​14-year-old exonerated for double murder 70 years after his execution

​14-year-old exonerated for double murder 70 years after his execution
It took 70 years, but a 14-year-old African American boy from Alcolu, South Carolina who was executed for allegedly killing two white girls has now been exonerated of murder.

In a ruling issued Wednesday by Circuit Judge Carmen Mullen, the murder conviction against George Stinney was vacated over concerns that the young boy’s constitutional right to a fair trial was violated to the point that his name should be cleared, WIS TV reported.

Stinney, who was so small at the time of his execution by electric chair that he had to sit on a phone book, is often cited as the youngest American to be put to death by the state in the 20th century.

During his trial in 1944, Stinney’s white lawyer did not present witnesses or cross-examine witnesses presented by the prosecution. In 2009, Stinney’s sister claimed in an affidavit that her brother could not have killed the two young girls because he was with her at the time their deaths occurred.

"The state, as an entity, has very unclean hands," attorney Miller Shealy argued at a hearing in January, as quoted by the Huffington Post.

According to the prosecution, Stinney admitted to murdering the two girls – Betty June Binnicker, 11, and eight-year-old Mary Emma Thames – by beating them with a railroad spike. The boy’s family and other advocates argue this confession was coerced, and little evidence from the trial – including the spike – remains.

The trial was concluded after about three hours, and a jury of 12 white men delivered a verdict against Stinney in 10 minutes.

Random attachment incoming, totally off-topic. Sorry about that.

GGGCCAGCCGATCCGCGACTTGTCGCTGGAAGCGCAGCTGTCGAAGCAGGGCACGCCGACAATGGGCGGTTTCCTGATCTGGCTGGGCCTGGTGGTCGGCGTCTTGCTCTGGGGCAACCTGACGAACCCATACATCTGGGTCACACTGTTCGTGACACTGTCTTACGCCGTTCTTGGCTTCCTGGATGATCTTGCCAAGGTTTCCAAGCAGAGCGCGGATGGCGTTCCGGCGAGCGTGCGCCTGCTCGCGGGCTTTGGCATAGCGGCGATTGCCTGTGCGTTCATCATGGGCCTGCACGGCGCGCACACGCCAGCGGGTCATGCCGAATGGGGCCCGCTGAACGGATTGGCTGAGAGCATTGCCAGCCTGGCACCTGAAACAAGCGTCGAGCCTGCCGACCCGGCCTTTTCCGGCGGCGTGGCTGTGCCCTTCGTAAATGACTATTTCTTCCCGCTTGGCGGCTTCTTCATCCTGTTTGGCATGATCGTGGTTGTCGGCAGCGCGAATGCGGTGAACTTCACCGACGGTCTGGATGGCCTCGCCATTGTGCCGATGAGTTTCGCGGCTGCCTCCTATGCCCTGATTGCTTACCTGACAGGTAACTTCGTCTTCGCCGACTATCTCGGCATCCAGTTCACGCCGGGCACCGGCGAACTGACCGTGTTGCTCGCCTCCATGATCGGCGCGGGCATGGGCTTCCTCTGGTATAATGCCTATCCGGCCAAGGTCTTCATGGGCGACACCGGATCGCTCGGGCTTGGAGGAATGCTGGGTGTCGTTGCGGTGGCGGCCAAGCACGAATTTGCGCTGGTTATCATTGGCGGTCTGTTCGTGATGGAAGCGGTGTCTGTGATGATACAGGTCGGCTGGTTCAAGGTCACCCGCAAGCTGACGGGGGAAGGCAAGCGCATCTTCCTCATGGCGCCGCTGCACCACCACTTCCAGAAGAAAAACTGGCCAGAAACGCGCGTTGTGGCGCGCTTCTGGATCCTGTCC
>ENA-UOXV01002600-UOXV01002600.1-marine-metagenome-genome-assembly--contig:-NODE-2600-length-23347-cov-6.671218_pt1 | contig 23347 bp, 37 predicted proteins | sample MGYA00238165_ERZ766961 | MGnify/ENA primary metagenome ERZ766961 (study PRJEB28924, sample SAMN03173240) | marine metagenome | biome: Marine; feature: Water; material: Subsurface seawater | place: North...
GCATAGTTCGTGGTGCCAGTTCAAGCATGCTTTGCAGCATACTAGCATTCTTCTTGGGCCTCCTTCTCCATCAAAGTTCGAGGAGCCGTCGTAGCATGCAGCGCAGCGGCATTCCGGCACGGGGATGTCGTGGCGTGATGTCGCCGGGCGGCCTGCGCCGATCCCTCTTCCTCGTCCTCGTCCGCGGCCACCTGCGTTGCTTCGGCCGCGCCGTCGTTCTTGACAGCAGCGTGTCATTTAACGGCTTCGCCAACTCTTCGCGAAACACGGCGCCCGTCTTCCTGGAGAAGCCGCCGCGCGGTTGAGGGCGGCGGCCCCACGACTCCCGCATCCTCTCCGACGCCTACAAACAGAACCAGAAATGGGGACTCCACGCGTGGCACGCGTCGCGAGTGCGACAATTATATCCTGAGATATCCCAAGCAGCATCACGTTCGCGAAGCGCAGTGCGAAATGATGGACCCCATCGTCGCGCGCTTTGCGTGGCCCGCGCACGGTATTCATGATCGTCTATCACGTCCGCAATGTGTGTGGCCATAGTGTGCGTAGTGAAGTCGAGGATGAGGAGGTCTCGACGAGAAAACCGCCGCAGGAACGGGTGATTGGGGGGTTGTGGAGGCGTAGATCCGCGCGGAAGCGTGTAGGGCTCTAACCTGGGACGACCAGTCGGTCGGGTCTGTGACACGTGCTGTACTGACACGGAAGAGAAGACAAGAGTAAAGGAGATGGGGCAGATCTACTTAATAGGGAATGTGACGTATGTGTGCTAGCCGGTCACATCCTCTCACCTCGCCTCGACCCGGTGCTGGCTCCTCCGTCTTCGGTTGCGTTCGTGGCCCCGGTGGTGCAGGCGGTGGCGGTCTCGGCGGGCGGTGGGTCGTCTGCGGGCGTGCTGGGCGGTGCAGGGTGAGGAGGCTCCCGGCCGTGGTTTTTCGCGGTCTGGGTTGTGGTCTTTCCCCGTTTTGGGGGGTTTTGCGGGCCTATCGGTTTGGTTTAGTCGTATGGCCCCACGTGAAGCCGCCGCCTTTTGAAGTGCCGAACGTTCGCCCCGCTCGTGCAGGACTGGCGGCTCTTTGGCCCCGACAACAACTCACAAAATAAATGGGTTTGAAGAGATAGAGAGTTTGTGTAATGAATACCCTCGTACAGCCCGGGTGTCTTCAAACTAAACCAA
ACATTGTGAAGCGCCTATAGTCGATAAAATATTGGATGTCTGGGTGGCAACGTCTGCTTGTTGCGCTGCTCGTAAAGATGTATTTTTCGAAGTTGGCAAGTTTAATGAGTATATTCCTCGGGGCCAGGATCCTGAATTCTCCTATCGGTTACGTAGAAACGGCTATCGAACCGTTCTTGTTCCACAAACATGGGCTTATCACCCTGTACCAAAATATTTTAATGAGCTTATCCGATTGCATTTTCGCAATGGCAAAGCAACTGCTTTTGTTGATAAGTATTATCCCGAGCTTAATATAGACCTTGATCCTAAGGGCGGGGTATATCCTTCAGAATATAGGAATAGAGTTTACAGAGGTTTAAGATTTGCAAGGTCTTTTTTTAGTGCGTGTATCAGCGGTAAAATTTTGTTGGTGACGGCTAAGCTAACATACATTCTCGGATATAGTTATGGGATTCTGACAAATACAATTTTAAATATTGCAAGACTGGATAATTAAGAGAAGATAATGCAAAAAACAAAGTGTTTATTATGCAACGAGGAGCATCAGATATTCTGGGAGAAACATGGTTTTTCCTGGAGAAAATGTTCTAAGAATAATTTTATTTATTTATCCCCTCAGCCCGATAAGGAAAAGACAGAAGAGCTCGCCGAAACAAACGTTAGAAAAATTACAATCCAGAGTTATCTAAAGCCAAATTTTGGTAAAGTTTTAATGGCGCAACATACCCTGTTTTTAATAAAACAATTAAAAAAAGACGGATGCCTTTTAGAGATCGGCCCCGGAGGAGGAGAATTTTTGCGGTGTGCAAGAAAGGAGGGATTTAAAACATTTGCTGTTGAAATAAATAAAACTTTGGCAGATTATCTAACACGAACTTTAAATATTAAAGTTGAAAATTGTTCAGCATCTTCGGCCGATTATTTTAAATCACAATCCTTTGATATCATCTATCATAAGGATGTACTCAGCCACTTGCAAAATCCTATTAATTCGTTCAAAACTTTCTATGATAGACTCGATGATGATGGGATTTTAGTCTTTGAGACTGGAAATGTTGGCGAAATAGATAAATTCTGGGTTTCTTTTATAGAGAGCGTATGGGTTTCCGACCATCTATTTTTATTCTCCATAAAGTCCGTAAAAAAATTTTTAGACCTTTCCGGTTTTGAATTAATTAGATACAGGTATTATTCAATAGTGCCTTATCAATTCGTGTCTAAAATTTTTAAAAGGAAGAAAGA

"By not putting the state's case to the test at all, by not cross examining witnesses, not putting up a defense at all, not giving a closing argument, George was never afforded effective council and as a result his Sixth Amendment rights were violated," said defense attorney Steven McKenzie to WIS.

One relative of Binnicker testified that while the laws were different at the time of Stinney’s trial, he was “found guilty by the laws of 1944” and said the decision should stand.

Solicitor Chip Finney also defended the work authorities did in the past.

"They weren't trying to railroad every black person associated with Alcolu and these little girls” he said during the hearing. “They made a determination based on facts we don't have today that George Stinney should be detained.”

Judge Mullen disagreed, however, ruling that Stinney’s right to due process was violated.

"Given the particularized circumstances of Stinney's case,” Mullen wrote, “I find by a preponderance of the evidence standard, that a violation of the Defendant's procedural due process rights tainted his prosecution.”